Whether it be wrapped in paper or served piping hot on a plate, the great British dish is still going strong.
Winston Churchill referred to them as ‘the good companions.’ John Lennon smothered his in tomato ketchup. Michael Jackson enjoyed them with mushy peas. They are as much a part of Britain’s fabric as a cup of tea, Morecambe and Wise, a pint down the local and Coronation Street. It’s the nation’s one truly significant contribution to world cuisine and one of its favourite takeaways – fish and chips. A marriage made in the nineteenth century to provide cheap and nutritious food for the working masses, battered fish and thick-cut potato chips – both deep fried, salted and soused in vinegar have helped fuel Britain’s industrial prime and sustained morale through two world wars. For generations they have fed countless memories – Friday teatime treat, eaten out of newspaper by the seaside or a late night supper on the way home from the pub…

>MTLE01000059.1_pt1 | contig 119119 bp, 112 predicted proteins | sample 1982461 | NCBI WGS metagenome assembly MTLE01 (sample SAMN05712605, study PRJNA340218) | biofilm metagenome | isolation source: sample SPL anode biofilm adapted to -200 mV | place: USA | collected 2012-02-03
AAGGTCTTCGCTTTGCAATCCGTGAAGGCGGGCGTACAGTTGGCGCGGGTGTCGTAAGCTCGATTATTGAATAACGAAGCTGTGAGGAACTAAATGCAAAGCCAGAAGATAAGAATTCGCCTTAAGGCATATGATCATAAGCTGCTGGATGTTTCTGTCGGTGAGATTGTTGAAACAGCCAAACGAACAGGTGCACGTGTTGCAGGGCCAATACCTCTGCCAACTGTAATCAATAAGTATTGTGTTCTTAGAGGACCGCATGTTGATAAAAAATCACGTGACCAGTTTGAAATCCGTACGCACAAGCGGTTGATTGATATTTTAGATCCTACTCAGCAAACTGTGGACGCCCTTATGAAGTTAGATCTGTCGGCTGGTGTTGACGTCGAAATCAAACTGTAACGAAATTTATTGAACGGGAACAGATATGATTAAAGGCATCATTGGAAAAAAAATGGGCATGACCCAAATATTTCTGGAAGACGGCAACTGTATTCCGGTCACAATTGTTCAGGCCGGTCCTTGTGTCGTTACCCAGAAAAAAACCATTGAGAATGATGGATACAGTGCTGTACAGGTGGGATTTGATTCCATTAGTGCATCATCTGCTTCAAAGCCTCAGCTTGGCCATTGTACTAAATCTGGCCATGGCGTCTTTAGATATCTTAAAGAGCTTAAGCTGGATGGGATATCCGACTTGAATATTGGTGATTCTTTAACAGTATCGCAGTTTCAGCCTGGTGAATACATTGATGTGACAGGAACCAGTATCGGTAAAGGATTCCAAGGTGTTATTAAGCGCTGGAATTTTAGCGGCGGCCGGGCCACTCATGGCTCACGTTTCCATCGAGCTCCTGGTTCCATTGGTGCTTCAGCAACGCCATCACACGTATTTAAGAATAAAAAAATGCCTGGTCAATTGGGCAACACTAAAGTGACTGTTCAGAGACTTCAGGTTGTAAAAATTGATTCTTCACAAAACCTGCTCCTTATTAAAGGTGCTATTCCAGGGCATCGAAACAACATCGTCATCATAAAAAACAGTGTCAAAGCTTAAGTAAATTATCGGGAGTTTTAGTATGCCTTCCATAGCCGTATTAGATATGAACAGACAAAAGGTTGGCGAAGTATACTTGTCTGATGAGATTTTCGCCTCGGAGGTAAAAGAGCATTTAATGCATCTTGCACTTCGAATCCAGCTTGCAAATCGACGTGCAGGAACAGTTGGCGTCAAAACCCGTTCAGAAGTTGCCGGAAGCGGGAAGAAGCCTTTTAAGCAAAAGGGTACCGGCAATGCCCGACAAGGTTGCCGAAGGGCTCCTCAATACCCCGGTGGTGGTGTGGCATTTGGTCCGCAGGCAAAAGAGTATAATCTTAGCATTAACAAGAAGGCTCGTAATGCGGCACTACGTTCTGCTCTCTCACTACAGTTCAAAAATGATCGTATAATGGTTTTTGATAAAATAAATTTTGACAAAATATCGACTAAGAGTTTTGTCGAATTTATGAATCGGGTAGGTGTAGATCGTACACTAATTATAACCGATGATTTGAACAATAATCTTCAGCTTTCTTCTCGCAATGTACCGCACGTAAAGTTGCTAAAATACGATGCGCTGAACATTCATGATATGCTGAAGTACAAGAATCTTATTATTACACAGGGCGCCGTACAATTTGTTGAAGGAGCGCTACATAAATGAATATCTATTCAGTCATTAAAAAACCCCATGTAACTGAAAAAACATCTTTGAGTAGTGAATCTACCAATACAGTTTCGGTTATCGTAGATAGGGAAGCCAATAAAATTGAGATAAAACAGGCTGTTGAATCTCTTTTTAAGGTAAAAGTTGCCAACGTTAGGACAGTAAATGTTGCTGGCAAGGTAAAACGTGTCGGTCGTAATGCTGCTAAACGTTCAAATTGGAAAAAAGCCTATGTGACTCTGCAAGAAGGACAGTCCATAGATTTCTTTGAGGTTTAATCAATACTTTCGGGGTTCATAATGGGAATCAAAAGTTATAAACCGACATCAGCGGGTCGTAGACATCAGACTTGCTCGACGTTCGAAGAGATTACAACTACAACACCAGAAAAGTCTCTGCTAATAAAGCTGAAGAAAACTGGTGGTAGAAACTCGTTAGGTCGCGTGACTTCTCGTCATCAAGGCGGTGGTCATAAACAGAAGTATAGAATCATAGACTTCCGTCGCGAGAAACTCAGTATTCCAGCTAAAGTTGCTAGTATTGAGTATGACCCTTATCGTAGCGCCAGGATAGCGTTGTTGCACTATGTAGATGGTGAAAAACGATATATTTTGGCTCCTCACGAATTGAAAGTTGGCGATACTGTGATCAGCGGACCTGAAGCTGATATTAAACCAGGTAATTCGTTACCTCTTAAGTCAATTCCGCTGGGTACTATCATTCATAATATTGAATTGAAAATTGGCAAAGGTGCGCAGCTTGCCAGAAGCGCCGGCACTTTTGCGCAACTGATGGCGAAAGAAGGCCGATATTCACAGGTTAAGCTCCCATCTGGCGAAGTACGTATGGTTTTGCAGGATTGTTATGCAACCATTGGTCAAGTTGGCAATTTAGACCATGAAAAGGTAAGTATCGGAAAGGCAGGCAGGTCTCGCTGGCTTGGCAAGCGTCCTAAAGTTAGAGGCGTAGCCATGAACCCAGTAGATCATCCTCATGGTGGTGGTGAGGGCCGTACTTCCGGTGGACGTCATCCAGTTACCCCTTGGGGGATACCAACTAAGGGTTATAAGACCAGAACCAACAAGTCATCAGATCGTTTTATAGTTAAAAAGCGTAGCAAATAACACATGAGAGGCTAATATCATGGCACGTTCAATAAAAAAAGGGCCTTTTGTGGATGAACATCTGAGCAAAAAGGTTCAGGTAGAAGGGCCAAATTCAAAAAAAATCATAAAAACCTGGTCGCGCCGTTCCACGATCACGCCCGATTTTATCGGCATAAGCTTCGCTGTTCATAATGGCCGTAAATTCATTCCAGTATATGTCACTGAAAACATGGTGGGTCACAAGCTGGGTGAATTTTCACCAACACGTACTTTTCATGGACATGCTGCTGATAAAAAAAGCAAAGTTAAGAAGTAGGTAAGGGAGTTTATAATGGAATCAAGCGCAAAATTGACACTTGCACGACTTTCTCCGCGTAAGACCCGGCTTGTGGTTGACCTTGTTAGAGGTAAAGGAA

Story length: 1,300 words
Available images: 30
Photography by Paul Marshall
Text by Andrew Marshall